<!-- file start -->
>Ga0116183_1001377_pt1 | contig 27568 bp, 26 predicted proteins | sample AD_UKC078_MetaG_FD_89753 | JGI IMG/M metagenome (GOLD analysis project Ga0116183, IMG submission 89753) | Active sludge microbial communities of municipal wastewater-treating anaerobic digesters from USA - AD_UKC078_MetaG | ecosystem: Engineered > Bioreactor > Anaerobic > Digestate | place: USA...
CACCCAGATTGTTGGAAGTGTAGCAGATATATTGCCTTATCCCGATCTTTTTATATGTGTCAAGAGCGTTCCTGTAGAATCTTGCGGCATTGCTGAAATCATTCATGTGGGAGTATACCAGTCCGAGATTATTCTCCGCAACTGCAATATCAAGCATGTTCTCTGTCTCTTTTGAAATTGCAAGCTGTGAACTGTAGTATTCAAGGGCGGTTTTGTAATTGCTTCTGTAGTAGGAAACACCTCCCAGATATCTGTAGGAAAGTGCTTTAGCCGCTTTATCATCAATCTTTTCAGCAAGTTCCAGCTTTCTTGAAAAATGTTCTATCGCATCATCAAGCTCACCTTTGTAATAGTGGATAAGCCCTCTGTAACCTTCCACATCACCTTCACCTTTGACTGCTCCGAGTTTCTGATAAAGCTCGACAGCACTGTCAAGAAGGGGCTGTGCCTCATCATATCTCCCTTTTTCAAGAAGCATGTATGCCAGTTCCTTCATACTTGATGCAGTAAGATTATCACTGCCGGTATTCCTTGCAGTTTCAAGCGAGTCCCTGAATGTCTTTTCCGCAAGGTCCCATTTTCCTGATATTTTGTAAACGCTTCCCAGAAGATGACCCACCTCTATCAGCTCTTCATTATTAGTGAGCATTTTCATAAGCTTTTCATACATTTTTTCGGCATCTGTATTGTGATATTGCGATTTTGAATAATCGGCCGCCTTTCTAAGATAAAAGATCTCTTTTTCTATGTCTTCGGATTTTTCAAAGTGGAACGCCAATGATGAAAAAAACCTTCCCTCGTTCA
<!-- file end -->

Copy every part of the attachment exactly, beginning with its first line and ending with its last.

>Ga0116183_1001377_pt1 | contig 27568 bp, 26 predicted proteins | sample AD_UKC078_MetaG_FD_89753 | JGI IMG/M metagenome (GOLD analysis project Ga0116183, IMG submission 89753) | Active sludge microbial communities of municipal wastewater-treating anaerobic digesters from USA - AD_UKC078_MetaG | ecosystem: Engineered > Bioreactor > Anaerobic > Digestate | place: USA...
CACCCAGATTGTTGGAAGTGTAGCAGATATATTGCCTTATCCCGATCTTTTTATATGTGTCAAGAGCGTTCCTGTAGAATCTTGCGGCATTGCTGAAATCATTCATGTGGGAGTATACCAGTCCGAGATTATTCTCCGCAACTGCAATATCAAGCATGTTCTCTGTCTCTTTTGAAATTGCAAGCTGTGAACTGTAGTATTCAAGGGCGGTTTTGTAATTGCTTCTGTAGTAGGAAACACCTCCCAGATATCTGTAGGAAAGTGCTTTAGCCGCTTTATCATCAATCTTTTCAGCAAGTTCCAGCTTTCTTGAAAAATGTTCTATCGCATCATCAAGCTCACCTTTGTAATAGTGGATAAGCCCTCTGTAACCTTCCACATCACCTTCACCTTTGACTGCTCCGAGTTTCTGATAAAGCTCGACAGCACTGTCAAGAAGGGGCTGTGCCTCATCATATCTCCCTTTTTCAAGAAGCATGTATGCCAGTTCCTTCATACTTGATGCAGTAAGATTATCACTGCCGGTATTCCTTGCAGTTTCAAGCGAGTCCCTGAATGTCTTTTCCGCAAGGTCCCATTTTCCTGATATTTTGTAAACGCTTCCCAGAAGATGACCCACCTCTATCAGCTCTTCATTATTAGTGAGCATTTTCATAAGCTTTTCATACATTTTTTCGGCATCTGTATTGTGATATTGCGATTTTGAATAATCGGCCGCCTTTCTAAGATAAAAGATCTCTTTTTCTATGTCTTCGGATTTTTCAAAGTGGAACGCCAATGATGAAAAAAACCTTCCCTCGTTCA